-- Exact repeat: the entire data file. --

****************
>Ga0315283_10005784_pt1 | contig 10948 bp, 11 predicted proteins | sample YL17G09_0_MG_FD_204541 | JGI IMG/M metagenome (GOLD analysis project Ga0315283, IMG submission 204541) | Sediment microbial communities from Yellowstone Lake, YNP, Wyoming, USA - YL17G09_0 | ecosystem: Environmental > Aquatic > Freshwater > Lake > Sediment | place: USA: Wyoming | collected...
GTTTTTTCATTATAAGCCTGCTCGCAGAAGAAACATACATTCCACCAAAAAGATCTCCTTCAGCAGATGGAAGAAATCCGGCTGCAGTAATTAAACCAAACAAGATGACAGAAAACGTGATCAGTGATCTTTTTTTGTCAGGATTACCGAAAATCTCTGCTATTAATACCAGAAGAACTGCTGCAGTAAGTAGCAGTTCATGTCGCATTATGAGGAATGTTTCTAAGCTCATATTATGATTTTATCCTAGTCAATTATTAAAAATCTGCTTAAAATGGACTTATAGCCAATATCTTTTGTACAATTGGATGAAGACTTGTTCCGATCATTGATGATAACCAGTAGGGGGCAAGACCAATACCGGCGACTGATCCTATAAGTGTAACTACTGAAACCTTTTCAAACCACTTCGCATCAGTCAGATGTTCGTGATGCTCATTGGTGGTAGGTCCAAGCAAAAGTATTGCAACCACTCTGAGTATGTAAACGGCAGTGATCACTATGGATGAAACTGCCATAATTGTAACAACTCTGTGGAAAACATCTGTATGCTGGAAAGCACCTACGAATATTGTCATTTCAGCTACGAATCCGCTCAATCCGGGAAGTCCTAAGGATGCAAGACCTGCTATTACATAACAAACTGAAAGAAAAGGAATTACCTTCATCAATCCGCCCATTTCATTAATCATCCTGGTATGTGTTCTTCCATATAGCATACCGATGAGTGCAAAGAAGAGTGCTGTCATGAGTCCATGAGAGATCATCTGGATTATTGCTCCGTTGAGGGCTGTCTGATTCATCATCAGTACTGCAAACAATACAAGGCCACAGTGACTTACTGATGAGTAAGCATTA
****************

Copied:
>Ga0315283_10005784_pt1 | contig 10948 bp, 11 predicted proteins | sample YL17G09_0_MG_FD_204541 | JGI IMG/M metagenome (GOLD analysis project Ga0315283, IMG submission 204541) | Sediment microbial communities from Yellowstone Lake, YNP, Wyoming, USA - YL17G09_0 | ecosystem: Environmental > Aquatic > Freshwater > Lake > Sediment | place: USA: Wyoming | collected...
GTTTTTTCATTATAAGCCTGCTCGCAGAAGAAACATACATTCCACCAAAAAGATCTCCTTCAGCAGATGGAAGAAATCCGGCTGCAGTAATTAAACCAAACAAGATGACAGAAAACGTGATCAGTGATCTTTTTTTGTCAGGATTACCGAAAATCTCTGCTATTAATACCAGAAGAACTGCTGCAGTAAGTAGCAGTTCATGTCGCATTATGAGGAATGTTTCTAAGCTCATATTATGATTTTATCCTAGTCAATTATTAAAAATCTGCTTAAAATGGACTTATAGCCAATATCTTTTGTACAATTGGATGAAGACTTGTTCCGATCATTGATGATAACCAGTAGGGGGCAAGACCAATACCGGCGACTGATCCTATAAGTGTAACTACTGAAACCTTTTCAAACCACTTCGCATCAGTCAGATGTTCGTGATGCTCATTGGTGGTAGGTCCAAGCAAAAGTATTGCAACCACTCTGAGTATGTAAACGGCAGTGATCACTATGGATGAAACTGCCATAATTGTAACAACTCTGTGGAAAACATCTGTATGCTGGAAAGCACCTACGAATATTGTCATTTCAGCTACGAATCCGCTCAATCCGGGAAGTCCTAAGGATGCAAGACCTGCTATTACATAACAAACTGAAAGAAAAGGAATTACCTTCATCAATCCGCCCATTTCATTAATCATCCTGGTATGTGTTCTTCCATATAGCATACCGATGAGTGCAAAGAAGAGTGCTGTCATGAGTCCATGAGAGATCATCTGGATTATTGCTCCGTTGAGGGCTGTCTGATTCATCATCAGTACTGCAAACAATACAAGGCCACAGTGACTTACTGATGAGTAAGCATTA